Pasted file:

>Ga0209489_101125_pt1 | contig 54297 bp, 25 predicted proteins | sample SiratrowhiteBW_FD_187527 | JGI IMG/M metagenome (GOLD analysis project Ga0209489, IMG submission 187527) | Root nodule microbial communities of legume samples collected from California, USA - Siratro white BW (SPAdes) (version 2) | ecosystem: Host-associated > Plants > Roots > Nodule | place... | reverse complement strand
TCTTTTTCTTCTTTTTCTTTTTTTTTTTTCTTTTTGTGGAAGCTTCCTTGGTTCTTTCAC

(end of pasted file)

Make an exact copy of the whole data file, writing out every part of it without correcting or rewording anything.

>Ga0209489_101125_pt1 | contig 54297 bp, 25 predicted proteins | sample SiratrowhiteBW_FD_187527 | JGI IMG/M metagenome (GOLD analysis project Ga0209489, IMG submission 187527) | Root nodule microbial communities of legume samples collected from California, USA - Siratro white BW (SPAdes) (version 2) | ecosystem: Host-associated > Plants > Roots > Nodule | place... | reverse complement strand
TCTTTTTCTTCTTTTTCTTTTTTTTTTTTCTTTTTGTGGAAGCTTCCTTGGTTCTTTCAC